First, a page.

I could go on: Tim's instructions for "coffee for lazy people" require a digital scale, a temperature probe, a handheld grinder, an Aero Press coffee maker and eight discrete steps. There's a preposterously useless liquid nitrogen-based ice cream recipe that strokes the author's ego more than it informs the reader. There are dozens of full pages in this book containing nothing but a profoundish-sounding one-sentence quote from some famous person. The outdoors section of the book contains page after page of photos of snares, slingshots, firepaste, explosives, knives and Maasai warrior swords--and it reads like Tim's personal application to be The Most Interesting Man In The World.
Remove the brags and filler, get rid of the full-page Lincoln and Da Vinci quotes in gigantic print, and this 670-page book boils down to maybe 150 pages of useful material.
Finally, I'd be remiss if I didn't address the 4-Hour Chef "Reviewgate" controversy. Anyone who looks over the Amazon reviews of this book should be aware that more than 50 separate 5-star reviews spontaneously appeared on Amazon the very same day the book came out.
Remember, the 4-Hour Chef is 670 pages long. Should we believe all these 5-star reviews came from impartial readers who had actually read the entire book? I'd say that's about as believable as... well, as Tim Ferriss having a favorite month for hunting squirrel.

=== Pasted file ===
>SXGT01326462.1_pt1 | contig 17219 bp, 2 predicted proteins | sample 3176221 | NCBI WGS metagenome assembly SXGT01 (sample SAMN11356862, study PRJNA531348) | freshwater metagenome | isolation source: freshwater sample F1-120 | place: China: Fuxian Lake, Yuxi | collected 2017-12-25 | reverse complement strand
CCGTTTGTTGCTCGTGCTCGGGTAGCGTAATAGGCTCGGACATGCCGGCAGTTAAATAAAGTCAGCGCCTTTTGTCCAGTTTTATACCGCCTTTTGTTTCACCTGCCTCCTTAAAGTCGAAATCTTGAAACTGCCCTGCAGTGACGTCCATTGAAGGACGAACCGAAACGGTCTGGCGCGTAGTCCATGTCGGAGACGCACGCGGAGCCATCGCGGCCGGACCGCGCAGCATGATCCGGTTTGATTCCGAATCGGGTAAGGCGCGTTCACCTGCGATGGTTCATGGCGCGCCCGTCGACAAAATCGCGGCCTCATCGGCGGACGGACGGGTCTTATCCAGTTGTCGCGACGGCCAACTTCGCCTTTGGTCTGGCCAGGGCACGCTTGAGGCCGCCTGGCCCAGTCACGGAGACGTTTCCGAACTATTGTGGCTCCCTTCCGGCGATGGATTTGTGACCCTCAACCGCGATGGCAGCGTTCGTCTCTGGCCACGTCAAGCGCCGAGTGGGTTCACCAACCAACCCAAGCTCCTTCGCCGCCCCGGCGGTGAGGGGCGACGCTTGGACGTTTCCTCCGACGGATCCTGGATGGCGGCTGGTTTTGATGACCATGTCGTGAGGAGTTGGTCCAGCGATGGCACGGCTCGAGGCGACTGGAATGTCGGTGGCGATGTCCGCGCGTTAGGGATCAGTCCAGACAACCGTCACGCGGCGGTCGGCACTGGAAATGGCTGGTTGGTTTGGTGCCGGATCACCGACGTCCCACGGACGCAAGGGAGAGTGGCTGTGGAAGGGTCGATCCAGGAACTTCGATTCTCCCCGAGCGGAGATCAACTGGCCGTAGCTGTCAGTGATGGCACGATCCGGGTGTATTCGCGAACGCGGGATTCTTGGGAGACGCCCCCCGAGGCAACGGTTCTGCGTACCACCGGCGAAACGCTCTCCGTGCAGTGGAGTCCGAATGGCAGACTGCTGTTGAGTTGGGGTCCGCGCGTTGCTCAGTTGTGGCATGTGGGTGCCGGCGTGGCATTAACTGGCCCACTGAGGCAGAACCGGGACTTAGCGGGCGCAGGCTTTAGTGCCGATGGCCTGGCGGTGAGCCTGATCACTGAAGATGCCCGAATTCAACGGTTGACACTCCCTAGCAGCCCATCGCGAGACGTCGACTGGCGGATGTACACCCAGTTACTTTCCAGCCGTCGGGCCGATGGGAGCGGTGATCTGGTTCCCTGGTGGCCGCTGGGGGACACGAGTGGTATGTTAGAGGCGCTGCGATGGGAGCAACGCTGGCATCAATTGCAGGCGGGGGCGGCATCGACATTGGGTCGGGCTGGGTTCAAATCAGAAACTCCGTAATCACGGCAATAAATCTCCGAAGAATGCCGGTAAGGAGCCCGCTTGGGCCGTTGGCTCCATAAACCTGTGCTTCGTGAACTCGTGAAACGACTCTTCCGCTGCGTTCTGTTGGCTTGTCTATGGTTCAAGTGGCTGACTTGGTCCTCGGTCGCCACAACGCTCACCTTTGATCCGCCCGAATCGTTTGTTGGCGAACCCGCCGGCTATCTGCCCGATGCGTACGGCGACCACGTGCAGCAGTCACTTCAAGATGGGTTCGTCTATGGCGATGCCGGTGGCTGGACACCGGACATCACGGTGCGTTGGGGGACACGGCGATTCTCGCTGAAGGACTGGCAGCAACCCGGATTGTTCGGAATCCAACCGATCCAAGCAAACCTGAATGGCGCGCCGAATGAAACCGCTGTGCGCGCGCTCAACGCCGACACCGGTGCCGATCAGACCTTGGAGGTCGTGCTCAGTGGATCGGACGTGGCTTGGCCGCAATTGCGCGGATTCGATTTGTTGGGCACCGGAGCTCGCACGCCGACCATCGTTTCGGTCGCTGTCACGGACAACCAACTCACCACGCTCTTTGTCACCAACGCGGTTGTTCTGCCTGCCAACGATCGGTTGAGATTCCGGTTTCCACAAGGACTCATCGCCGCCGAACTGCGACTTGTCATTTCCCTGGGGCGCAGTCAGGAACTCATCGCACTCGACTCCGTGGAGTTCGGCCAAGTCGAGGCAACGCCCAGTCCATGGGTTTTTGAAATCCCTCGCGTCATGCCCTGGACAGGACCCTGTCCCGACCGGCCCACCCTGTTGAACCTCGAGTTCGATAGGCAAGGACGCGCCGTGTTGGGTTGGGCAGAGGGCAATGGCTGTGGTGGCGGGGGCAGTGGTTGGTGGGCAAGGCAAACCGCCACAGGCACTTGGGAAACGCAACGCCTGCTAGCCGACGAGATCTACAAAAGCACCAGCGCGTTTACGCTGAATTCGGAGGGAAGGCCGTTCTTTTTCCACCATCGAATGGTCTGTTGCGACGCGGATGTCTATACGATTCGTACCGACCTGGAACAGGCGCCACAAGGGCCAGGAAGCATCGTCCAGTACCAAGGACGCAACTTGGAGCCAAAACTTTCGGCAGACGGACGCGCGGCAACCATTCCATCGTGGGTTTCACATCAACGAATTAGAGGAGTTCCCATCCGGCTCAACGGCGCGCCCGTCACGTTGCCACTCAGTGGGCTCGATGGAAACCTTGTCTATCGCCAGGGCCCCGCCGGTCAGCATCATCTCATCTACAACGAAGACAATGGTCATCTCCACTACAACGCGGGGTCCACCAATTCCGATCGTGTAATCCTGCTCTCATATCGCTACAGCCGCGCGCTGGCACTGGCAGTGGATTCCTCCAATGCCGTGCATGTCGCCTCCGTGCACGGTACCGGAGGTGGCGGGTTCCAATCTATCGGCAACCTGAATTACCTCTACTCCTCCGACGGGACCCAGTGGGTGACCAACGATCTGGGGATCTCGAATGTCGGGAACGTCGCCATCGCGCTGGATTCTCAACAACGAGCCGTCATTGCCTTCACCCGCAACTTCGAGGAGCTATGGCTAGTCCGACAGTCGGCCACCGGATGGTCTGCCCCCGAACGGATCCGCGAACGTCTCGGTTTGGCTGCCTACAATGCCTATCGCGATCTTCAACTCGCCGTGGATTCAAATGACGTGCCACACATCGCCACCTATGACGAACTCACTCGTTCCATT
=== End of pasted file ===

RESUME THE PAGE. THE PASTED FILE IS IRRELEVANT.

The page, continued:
Readers, what makes a writer credible? What makes us trust a writer enough to rely on what he or she teaches?
Let's return briefly to a concept we touched on above: the "circle of competence." This concept comes from none other than Warren Buffett, who was well-known for protecting his investors by avoiding investing in industries he didn't understand. Buffett made it his personal policy to know--and remain within--the boundaries of what he knew well. Tim Ferriss will probably never read Casual Kitchen, but for what it's worth, I think he should read up on Warren Buffett's circle of competence concept. It's discussed repeatedly in Buffett's free and publicly available annual letters to his shareholders. It might help Tim better define the scale and scope of his next book.
But wait! Ferriss wrote at least three blog posts about Warren Buffett, and he even goes so far as to claim that he devoured Buffett's "incredibly readable annual letters."
And yet, if the concept of the circle of competence comes up repeatedly in Buffett's annual letters, how can Tim not know about it? Did he really "devour" Buffett's shareholder letters? Or did he just skim 20% of them and confuse that with knowing the material? Does this mean Tim defines "devour" the same way he defines "fluent" and "favorite month"?
80/20 Won't Make You Credible
This gets to the fundamental problem of exclusively using 80/20 strategies to learn. It seems really cool to think you can get away with just learning the most important 20% of Spanish, the most important 20% of cooking, of hunting, of tango, of whatever. It's alluring to think you can skip 80% of the dumb stuff in any subject and yet still be an expert.
But you miss things when you skip 80% of the material. Sometimes you miss really, really important things, and it then becomes painfully obvious to your readers that you've strayed far beyond your circle of competence.
Maybe an 80/20-type approach to learning is sufficient to fake it. Maybe it's enough, even, to become a competent amateur. But if you want to author a book and have real credibility with your readers, you have to learn the whole 100%, and learn it well.
Readers: This is the harshest (and longest) book review I've written in a while. What are your thoughts?